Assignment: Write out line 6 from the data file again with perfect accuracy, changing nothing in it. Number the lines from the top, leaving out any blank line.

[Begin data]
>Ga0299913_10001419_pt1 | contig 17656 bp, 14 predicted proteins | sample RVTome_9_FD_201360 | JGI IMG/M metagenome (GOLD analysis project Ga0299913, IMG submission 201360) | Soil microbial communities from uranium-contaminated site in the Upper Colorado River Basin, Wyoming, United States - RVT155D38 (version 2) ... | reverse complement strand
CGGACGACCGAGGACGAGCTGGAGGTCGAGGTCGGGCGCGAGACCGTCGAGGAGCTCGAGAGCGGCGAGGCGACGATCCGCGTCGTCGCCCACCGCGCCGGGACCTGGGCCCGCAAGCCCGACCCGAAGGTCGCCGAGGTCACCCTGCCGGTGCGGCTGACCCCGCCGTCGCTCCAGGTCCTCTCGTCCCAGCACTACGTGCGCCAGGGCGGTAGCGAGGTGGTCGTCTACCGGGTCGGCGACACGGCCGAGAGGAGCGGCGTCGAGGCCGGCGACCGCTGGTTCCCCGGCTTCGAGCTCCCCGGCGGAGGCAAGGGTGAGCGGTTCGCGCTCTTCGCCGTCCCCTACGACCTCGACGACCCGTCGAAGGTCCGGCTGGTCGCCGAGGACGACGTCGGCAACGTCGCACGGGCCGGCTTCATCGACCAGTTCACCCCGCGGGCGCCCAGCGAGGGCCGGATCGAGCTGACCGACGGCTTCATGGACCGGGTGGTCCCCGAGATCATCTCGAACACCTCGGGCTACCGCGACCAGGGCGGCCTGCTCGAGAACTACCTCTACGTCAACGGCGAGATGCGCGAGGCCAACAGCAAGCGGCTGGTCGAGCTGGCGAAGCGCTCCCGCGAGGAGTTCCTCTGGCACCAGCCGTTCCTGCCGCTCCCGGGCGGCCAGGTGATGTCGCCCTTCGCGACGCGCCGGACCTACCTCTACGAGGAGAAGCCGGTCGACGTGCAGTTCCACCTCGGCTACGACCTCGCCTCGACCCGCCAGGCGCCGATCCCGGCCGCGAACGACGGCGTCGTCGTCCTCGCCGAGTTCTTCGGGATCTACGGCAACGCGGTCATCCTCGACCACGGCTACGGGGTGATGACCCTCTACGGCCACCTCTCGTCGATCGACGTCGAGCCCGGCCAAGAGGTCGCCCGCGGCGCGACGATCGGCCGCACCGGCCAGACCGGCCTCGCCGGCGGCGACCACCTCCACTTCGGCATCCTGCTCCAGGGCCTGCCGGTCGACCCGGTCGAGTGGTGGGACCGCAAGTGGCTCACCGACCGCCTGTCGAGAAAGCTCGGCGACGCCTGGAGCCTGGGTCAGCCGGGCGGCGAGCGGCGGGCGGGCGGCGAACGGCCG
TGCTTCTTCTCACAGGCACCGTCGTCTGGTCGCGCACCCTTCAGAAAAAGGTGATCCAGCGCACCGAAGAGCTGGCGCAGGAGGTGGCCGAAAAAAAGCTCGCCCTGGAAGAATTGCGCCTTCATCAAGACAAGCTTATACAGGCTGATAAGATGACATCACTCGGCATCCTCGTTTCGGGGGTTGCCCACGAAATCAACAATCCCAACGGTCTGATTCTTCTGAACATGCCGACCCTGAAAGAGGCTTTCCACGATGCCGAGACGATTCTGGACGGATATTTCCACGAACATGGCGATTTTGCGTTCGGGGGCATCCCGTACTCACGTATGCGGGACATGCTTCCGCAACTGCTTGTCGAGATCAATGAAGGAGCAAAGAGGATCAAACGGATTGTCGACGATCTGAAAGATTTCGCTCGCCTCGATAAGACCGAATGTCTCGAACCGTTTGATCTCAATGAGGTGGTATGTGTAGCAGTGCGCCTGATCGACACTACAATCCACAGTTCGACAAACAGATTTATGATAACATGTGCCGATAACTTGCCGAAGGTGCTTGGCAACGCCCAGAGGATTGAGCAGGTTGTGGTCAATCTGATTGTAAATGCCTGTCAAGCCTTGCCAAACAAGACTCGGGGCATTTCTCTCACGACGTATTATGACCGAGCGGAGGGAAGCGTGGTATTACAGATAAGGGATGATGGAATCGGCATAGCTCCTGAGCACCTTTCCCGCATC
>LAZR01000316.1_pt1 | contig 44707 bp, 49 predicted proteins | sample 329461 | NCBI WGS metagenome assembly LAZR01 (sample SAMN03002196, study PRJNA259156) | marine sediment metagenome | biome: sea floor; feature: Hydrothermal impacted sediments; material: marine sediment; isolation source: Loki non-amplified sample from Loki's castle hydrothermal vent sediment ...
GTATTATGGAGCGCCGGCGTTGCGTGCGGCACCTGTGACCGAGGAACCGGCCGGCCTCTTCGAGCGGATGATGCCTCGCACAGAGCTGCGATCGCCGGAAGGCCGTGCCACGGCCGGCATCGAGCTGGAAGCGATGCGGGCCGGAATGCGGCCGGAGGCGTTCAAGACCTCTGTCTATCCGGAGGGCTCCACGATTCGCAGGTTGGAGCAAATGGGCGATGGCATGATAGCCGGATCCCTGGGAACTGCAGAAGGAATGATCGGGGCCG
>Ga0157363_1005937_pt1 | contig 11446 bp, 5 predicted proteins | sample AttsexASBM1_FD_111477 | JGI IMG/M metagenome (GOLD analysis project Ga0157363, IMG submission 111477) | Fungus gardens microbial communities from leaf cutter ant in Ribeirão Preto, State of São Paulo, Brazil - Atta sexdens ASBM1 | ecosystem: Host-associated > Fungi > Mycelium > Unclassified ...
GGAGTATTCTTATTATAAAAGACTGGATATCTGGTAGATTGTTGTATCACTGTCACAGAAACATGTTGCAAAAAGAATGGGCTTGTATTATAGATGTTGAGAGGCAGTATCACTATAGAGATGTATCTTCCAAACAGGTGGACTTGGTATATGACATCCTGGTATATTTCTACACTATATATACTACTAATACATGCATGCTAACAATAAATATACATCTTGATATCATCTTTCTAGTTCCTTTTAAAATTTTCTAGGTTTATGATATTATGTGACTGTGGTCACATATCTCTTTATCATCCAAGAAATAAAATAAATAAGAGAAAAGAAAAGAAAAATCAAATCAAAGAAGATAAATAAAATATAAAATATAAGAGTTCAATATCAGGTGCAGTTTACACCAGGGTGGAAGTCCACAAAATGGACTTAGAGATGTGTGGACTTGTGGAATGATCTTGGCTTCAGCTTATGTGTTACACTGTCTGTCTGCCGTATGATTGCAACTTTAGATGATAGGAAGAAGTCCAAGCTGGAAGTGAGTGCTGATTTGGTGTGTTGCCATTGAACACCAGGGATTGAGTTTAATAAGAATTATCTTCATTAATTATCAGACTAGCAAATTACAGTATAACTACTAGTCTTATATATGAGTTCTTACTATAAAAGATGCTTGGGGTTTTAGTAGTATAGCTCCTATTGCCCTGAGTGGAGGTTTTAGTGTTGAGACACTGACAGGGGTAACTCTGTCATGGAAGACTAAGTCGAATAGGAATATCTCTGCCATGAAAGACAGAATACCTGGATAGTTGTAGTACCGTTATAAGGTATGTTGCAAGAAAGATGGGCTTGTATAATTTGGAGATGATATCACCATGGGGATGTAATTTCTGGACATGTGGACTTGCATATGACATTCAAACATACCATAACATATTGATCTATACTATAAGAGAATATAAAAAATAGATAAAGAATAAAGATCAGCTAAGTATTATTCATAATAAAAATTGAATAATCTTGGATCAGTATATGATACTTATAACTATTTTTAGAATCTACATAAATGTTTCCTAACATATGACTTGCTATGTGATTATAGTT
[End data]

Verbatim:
>Ga0157363_1005937_pt1 | contig 11446 bp, 5 predicted proteins | sample AttsexASBM1_FD_111477 | JGI IMG/M metagenome (GOLD analysis project Ga0157363, IMG submission 111477) | Fungus gardens microbial communities from leaf cutter ant in Ribeirão Preto, State of São Paulo, Brazil - Atta sexdens ASBM1 | ecosystem: Host-associated > Fungi > Mycelium > Unclassified ...